14 April 2014
Release Date: May 5th 2014
Gary ‘Rockulus’ Clarke
Back in 2002 these Russian Pagan Folk Metal maestros unveiled their demo called ‘Rus” and have been building on it ever since.
From their debut studio album ‘Vozrozhdeniye’ (translated means ‘Revival’) released back in 2004 and five other studio albums later; we finally arrive at ‘Yav’ which features some stunning cover artwork; one of my personal faves so far this year if I’m to be honest with you. There are nine tracks chained to the busy and layered sound which weaves contemporary folk instrumentation with their metallic overtures.
There are some really hard-going moments so I would say that this isn’t for the faint of heart. The curtains are raised with opening track ‘Zarozhdenie’ which effortlessly passes the nine minute mark and presents progressive tendencies without breaking sweat. ‘Na Strazhe Novyh Let’ starts out fairly traditional with pace aplenty and putting the Metal firmly in the face of those who stand by and watch. Gradually the textures change as other instrumentation enters the equation. It proves to be one of several highlights on ‘Yav’.
The various voices that add the drama and tone to what they deliver belong to front-woman Masha “Scream” Arkhipova, and she really would be a sight for sore eyes in a live environment if Arkona played some UK dates. I cannot imagine she would merely stand still throughout their show as energy is forefront on some of their tracks.
‘Serbia’ gallops along for the most part adding some atmospheric points at the beginning and at the end, whilst ‘Zov Pustyh Dereven’ starts out with sound effects and some soft guitar. Without having any major success translating these song-titles all I can tell you is that they base a lot of their output on Slavic mythology. In fact, their band name is taken from the last castle-like pagan Slavic city in case you were wondering.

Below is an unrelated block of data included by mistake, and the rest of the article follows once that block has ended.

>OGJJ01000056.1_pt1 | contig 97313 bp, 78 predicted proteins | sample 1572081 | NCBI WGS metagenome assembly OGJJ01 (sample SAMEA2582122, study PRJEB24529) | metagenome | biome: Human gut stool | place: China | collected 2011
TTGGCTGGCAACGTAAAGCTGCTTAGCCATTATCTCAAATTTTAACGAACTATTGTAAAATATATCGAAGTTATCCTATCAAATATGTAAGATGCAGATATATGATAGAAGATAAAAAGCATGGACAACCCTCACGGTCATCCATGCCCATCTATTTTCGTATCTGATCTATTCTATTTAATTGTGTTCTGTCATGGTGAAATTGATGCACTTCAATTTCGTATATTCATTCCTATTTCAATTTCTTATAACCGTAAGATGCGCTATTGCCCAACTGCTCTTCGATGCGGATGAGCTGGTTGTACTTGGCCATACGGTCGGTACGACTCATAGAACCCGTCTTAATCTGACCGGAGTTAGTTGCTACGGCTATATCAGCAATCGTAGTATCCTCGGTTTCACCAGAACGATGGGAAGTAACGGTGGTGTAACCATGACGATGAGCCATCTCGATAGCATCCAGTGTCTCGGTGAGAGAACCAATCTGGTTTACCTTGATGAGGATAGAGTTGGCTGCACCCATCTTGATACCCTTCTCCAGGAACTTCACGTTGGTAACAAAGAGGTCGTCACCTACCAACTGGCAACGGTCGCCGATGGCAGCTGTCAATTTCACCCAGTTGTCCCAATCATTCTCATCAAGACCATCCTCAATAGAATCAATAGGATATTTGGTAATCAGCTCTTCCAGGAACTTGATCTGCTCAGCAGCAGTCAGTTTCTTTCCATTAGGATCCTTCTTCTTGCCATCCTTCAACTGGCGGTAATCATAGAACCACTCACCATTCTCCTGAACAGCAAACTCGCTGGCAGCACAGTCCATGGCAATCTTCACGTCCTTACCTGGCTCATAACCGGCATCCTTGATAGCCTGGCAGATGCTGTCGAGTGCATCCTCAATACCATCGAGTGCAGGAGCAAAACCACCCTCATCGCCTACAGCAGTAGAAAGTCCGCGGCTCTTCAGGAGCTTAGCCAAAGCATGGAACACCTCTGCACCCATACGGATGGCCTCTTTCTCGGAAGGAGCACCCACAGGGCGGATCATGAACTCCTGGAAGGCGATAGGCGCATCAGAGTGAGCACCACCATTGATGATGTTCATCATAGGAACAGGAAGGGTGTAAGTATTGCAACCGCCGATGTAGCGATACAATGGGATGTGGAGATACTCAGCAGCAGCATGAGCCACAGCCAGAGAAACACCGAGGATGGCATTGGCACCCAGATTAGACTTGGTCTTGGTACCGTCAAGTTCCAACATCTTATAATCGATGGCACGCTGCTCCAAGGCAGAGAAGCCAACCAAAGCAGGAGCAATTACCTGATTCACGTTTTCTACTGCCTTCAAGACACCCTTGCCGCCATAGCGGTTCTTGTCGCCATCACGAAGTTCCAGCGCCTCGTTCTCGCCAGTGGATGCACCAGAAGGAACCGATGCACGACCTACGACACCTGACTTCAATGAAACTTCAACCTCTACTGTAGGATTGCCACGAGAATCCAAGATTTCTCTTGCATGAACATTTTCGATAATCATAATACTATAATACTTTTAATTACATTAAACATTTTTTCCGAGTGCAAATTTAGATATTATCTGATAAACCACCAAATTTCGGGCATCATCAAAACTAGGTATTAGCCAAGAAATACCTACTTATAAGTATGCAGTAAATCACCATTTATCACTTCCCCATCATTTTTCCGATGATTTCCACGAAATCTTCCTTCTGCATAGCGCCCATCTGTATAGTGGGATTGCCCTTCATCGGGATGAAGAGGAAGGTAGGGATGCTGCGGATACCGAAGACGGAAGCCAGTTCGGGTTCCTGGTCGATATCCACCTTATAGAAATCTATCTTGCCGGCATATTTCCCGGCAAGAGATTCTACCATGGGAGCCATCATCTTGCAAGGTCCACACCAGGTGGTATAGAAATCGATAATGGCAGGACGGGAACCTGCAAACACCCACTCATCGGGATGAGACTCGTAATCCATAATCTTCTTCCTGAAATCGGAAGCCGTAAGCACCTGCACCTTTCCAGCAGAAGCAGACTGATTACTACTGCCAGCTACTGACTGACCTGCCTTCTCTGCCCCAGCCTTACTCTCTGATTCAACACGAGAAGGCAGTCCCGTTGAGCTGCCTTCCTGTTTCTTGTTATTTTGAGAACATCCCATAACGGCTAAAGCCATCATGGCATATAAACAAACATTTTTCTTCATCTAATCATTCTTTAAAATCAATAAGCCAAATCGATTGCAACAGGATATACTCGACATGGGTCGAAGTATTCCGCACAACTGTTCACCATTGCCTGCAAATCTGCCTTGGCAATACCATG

The palette continues to be explored as Russian traditional instruments add quirky personality to their music on ‘Gorod Snov’ and ‘Ved’ma’. Regarding the latter of these two, the above comment is appropriate once the scream amongst the crackle of a bonfire have been faded out during the opening few moments. ‘Chado Indigo’ clocks in at just under an impressive eight minutes, and is rolled out with Arkhipova whispering in menacing tones before the rest of the band jolt and sway with varying tempos.
When I looked up the word ‘Jav’ which is the title of the longest track embedded in this busy sounding album, I found to my interest that it translates directly into ‘U.S.’ from Lithuanian. May be relevant, maybe it isn’t, but I thought I’d share that observation with you. Their progressive nature is enhanced during this 13 minute and 51 seconds of building tension and elaborate showmanship.
This album wears emotion and creativity on its sleeve, and is another example of the concept that music can transcend language.
Although I had no idea what was going on throughout the numerous visits I made with this album, I always found a lot of enjoyment from ‘Yav’. It spoke in various ways using the musical combinations, and mostly through the expressive voice of lead singer Masha “Scream” Arkhipova, who was husky and raw one moment, before adding whispers the next.
She provides a fascinating novelty which marries the musical backdrop to obvious dramatic storytelling and consequently conjuring a very interesting overall style. ‘Yav’ is for the brave and those who are bored of the usual Metallic output.
Na Strazhe Novyh Let
Zov Pustyh Dereven
V Ob’Jat’Jah Kramoly